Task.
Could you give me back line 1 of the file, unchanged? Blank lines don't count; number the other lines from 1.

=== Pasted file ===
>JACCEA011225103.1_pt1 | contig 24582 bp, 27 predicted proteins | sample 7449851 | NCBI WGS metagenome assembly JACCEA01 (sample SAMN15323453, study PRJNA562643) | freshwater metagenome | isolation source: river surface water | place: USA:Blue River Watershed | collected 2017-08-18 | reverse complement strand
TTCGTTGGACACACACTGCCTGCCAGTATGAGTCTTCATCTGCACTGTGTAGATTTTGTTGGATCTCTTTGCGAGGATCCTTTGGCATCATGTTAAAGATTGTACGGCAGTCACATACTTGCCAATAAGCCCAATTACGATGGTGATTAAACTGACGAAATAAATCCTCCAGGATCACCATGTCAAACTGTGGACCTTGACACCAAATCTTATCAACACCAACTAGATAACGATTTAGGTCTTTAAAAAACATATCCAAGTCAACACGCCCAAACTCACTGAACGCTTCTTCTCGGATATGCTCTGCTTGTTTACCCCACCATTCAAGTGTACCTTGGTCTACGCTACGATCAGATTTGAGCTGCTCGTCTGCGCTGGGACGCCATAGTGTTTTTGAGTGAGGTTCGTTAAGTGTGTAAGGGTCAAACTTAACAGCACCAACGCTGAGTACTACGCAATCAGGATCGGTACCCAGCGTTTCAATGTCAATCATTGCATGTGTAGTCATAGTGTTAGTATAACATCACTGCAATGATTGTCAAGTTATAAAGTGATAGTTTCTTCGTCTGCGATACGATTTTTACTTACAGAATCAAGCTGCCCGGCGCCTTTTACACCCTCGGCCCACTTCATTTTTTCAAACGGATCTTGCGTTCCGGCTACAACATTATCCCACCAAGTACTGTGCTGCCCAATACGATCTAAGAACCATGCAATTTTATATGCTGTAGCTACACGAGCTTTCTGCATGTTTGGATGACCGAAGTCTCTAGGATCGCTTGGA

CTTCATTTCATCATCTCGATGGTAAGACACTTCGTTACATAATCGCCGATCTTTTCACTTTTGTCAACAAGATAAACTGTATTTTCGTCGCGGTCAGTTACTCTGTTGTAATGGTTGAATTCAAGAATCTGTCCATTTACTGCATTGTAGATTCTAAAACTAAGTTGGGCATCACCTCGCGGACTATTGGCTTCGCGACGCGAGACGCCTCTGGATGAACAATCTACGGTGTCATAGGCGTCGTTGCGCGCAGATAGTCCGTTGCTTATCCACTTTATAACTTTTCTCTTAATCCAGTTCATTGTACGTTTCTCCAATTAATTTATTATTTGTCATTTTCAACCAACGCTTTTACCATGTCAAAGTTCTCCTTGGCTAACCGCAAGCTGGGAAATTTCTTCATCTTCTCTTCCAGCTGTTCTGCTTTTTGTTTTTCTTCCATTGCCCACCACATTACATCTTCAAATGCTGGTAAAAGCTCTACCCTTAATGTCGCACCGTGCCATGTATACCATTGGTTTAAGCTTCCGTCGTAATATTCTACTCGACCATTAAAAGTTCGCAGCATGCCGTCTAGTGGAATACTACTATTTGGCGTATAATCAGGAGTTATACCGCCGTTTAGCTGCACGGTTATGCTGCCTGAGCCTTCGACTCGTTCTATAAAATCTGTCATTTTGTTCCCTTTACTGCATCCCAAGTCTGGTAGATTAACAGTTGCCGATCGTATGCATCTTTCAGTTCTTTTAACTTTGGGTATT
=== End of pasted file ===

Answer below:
>JACCEA011225103.1_pt1 | contig 24582 bp, 27 predicted proteins | sample 7449851 | NCBI WGS metagenome assembly JACCEA01 (sample SAMN15323453, study PRJNA562643) | freshwater metagenome | isolation source: river surface water | place: USA:Blue River Watershed | collected 2017-08-18 | reverse complement strand